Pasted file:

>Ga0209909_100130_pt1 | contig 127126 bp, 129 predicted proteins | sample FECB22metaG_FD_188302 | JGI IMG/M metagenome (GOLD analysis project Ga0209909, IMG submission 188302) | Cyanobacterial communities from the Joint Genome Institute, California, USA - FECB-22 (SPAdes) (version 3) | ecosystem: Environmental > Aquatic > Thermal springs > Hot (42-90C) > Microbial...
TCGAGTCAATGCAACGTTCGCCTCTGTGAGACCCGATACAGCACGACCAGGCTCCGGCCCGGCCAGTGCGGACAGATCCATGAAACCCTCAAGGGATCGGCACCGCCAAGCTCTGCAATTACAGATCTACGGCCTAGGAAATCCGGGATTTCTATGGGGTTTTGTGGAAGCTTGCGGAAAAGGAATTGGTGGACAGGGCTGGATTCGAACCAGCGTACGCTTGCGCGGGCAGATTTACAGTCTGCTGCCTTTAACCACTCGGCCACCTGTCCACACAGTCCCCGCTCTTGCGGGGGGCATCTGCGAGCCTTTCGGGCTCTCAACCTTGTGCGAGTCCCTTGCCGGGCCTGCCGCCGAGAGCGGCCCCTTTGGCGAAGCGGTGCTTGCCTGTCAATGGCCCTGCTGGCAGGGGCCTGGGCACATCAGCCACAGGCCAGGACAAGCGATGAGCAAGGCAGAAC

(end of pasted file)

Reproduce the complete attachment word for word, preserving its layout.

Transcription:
>Ga0209909_100130_pt1 | contig 127126 bp, 129 predicted proteins | sample FECB22metaG_FD_188302 | JGI IMG/M metagenome (GOLD analysis project Ga0209909, IMG submission 188302) | Cyanobacterial communities from the Joint Genome Institute, California, USA - FECB-22 (SPAdes) (version 3) | ecosystem: Environmental > Aquatic > Thermal springs > Hot (42-90C) > Microbial...
TCGAGTCAATGCAACGTTCGCCTCTGTGAGACCCGATACAGCACGACCAGGCTCCGGCCCGGCCAGTGCGGACAGATCCATGAAACCCTCAAGGGATCGGCACCGCCAAGCTCTGCAATTACAGATCTACGGCCTAGGAAATCCGGGATTTCTATGGGGTTTTGTGGAAGCTTGCGGAAAAGGAATTGGTGGACAGGGCTGGATTCGAACCAGCGTACGCTTGCGCGGGCAGATTTACAGTCTGCTGCCTTTAACCACTCGGCCACCTGTCCACACAGTCCCCGCTCTTGCGGGGGGCATCTGCGAGCCTTTCGGGCTCTCAACCTTGTGCGAGTCCCTTGCCGGGCCTGCCGCCGAGAGCGGCCCCTTTGGCGAAGCGGTGCTTGCCTGTCAATGGCCCTGCTGGCAGGGGCCTGGGCACATCAGCCACAGGCCAGGACAAGCGATGAGCAAGGCAGAAC